ed at texas.net
Thu Aug 29 01:31:21 UTC 1996
this seems to reverberate with comments made just a few days
ago... About how, when services are delivered at a flat rate, the
provider's most fiscally responsible SOP is to run their network to as
close of a breaking point as possible. When services hit 100% resource
usage, there is no economic loss (aside from subscribers cancelling,
which I won't deal with here). If, on the other hand, services are
delivered at a metered rate, and there is demand that is greater than
the resources available, then the difference between that demand and
the available resources is potential revenue which is lost.
Unmetered usage develops an environment which puts some sort
of backpressure on the end user, to discourage or prevent the usage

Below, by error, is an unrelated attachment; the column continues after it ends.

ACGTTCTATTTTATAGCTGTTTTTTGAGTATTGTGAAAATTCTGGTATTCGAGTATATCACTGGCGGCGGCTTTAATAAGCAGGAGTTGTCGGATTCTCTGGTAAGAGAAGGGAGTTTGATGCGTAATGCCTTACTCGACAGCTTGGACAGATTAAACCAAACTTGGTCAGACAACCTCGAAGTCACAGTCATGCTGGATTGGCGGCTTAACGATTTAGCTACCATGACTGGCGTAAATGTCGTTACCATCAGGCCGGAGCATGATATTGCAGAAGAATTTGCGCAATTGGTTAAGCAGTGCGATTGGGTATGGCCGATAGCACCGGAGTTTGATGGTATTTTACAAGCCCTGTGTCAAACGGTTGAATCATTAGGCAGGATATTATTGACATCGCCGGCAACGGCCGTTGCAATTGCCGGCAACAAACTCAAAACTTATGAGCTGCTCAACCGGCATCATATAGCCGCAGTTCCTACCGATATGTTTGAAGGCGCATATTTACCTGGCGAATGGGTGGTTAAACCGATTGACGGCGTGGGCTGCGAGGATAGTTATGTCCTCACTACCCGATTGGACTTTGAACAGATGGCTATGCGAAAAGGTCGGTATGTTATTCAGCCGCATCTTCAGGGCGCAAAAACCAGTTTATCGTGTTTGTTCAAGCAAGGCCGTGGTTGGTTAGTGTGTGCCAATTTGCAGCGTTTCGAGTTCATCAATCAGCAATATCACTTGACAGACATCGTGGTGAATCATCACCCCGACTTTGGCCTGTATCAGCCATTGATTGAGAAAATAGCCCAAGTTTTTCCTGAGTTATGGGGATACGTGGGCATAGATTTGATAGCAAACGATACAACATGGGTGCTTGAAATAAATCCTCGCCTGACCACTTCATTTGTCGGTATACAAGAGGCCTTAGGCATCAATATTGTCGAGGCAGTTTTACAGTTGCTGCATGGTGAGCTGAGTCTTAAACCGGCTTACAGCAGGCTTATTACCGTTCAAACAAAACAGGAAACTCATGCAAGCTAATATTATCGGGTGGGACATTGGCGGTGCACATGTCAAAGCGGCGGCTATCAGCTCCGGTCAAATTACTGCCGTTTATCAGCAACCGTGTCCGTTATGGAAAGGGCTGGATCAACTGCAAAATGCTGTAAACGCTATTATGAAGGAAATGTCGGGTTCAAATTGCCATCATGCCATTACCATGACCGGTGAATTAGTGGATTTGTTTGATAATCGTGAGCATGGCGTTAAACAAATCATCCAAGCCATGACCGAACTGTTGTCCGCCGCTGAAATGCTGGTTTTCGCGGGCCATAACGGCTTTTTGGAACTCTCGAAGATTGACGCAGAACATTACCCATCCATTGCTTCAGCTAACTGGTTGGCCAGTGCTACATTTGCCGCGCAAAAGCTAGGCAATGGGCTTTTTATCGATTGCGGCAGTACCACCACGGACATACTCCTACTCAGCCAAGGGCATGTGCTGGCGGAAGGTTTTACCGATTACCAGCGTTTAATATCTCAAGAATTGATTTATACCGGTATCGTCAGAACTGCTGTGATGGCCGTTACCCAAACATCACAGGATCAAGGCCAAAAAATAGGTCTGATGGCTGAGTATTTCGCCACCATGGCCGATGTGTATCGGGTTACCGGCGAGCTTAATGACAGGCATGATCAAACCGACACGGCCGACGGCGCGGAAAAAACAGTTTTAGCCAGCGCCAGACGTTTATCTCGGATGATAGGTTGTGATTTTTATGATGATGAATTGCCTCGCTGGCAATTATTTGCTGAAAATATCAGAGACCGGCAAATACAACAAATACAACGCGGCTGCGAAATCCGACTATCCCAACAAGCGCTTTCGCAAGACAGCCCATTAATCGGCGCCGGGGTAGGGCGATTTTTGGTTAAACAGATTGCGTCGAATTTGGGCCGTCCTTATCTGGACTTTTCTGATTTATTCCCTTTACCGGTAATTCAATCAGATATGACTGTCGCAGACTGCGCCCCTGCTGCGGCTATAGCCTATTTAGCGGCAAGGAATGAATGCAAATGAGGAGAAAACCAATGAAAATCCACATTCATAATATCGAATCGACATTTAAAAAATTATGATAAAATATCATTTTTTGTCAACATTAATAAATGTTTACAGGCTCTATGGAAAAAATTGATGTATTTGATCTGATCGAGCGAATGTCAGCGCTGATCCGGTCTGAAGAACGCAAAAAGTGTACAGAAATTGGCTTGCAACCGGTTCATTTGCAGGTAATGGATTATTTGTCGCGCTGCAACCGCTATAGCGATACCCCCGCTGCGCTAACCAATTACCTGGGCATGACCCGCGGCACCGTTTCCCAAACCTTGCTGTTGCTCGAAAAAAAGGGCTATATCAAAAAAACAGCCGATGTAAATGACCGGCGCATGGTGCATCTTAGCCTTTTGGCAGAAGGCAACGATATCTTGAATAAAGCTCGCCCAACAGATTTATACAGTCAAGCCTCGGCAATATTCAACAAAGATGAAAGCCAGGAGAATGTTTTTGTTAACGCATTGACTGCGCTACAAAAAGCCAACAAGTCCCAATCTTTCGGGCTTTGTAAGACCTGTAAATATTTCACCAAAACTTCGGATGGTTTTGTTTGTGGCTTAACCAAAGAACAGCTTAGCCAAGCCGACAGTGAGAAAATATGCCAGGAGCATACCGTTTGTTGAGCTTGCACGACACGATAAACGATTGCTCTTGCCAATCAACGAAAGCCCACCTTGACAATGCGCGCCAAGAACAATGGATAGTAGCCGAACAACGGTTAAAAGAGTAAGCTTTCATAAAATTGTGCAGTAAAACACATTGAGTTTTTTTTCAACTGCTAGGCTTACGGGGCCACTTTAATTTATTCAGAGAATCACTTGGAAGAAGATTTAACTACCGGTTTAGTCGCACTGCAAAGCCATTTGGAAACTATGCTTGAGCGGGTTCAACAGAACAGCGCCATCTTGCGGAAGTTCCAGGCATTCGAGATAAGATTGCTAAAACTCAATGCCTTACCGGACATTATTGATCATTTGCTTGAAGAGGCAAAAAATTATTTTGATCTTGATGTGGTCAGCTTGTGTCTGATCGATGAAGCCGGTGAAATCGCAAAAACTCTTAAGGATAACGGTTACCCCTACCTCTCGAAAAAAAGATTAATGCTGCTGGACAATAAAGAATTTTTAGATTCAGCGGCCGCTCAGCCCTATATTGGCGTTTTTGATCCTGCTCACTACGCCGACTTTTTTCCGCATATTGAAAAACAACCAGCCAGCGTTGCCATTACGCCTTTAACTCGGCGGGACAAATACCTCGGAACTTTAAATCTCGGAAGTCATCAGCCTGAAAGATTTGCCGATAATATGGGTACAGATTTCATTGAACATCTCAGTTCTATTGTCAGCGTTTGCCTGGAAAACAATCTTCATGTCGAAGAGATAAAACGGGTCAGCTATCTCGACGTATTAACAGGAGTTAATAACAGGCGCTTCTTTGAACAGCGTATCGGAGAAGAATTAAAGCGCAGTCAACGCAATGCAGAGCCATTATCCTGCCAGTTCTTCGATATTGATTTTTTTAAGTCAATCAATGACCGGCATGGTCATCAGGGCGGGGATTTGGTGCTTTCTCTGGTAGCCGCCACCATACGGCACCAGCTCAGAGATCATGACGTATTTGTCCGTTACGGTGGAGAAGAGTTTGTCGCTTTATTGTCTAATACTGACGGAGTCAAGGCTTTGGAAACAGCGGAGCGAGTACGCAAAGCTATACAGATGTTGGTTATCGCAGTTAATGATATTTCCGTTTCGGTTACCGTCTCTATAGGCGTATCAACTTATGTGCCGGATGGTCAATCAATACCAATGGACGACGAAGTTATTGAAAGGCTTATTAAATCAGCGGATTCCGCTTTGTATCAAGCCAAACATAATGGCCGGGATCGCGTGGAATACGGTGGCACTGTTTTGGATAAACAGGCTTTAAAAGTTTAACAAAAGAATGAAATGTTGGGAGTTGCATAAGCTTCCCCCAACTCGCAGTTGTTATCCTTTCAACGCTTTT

of too much resource.
Metered usage develops an environment which *encourages*
resource use. You want to make more money, right? If you've ever
read Compuserve's subscriber magazine, they highlight many files they
*want* you to download. Why? Because they charged a metered rate,
and they made money on every download.
Think about it.
The journalist may be stupid, but the point has some merit.
On Wed, 28 Aug 1996, Jeremy Porter wrote:
> "... Without usaged-based charges service
> providers are called on to upgrade their infrastructure with no clear promise of a return on investment."
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